https://blogs.scientificamerican.com/roots-of-unity/4-color-map-theorem/

This article is talking about the 4-color theorem and coloring maps for countries. It says that when you’re coloring a map with states or areas that are not connected (such as the US—Hawaii and Alaska) that this theorem does not necessarily work because everything is not connected on one map. Africa is considered a 4-colorable map, while South Africa does not work with this theorem.

This article also talks about the difference between a computer testing the theorems and humans testing them. It is obvious that a computer will most likely be able to come up with the most efficient coloring pattern, while a human may not initially do so. It may take a human a number of times to come up with the optimal solution for coloring with the least amount of colors.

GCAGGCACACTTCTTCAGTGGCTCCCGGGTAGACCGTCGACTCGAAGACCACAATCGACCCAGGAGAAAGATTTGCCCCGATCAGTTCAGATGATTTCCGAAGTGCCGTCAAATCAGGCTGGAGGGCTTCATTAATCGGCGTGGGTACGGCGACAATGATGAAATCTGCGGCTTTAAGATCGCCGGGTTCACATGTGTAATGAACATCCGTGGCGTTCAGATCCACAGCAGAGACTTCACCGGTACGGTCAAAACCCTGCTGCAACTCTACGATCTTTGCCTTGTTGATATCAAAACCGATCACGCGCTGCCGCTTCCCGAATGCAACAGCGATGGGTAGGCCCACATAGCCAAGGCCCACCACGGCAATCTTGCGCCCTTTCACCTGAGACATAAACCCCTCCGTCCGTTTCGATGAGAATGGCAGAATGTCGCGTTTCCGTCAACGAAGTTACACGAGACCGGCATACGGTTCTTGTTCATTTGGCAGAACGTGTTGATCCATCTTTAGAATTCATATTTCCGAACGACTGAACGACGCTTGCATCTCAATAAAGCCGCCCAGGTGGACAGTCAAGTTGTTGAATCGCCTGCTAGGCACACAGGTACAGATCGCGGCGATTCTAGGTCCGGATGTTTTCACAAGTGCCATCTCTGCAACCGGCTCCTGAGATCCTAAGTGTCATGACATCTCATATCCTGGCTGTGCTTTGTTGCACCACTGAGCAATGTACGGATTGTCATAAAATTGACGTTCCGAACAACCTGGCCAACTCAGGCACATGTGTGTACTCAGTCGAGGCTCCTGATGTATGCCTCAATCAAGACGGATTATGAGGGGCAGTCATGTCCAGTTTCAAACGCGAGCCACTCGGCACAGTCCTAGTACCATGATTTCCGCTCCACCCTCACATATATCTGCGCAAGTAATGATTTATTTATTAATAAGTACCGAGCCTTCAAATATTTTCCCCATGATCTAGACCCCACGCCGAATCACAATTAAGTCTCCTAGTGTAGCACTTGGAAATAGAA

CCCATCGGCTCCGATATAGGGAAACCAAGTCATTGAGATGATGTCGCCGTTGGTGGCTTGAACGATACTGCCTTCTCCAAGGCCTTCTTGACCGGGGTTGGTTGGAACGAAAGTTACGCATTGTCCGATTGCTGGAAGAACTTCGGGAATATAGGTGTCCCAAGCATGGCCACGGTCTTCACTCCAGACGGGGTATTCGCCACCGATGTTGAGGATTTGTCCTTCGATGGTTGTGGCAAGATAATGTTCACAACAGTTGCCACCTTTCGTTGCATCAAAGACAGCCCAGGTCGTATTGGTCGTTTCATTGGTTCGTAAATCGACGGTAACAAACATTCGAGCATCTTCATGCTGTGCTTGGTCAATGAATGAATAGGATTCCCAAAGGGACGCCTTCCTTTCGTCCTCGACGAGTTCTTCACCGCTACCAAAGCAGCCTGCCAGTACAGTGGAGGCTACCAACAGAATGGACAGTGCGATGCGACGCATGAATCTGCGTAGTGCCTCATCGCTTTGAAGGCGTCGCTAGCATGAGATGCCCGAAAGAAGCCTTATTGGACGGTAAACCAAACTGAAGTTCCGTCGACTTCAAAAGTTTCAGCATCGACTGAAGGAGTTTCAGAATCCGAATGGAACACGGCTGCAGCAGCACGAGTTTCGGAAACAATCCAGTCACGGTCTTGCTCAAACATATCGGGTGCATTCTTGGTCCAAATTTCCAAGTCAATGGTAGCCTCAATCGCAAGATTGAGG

Interestingly enough, this is something I was actually kind of thinking about as the four color theorem was being introduced to us in class. I was able to figure out that the four color theorem may not hold if two or more locations are bound so that they must share the same color.

Professor Plante sort of demonstrated this and what is brought forward in your article, as he introduced the coloring of 3D models using 2D projections. As he showed, 3D models, such as a Möbius band or a donut, can be colored, using 2D projections while bypassing the four color theorem. The catch is, that there are restrictions to the 2D projections that link certain parts of the models. Notice anything similar? Because of these restrictions we are able to bypass the four color theorem. So in the case of regions linked together, such as that of Hawaii or Alaska, it may be useful to bypass the four color theorem and also think of these maps as 2D projections of 3D models.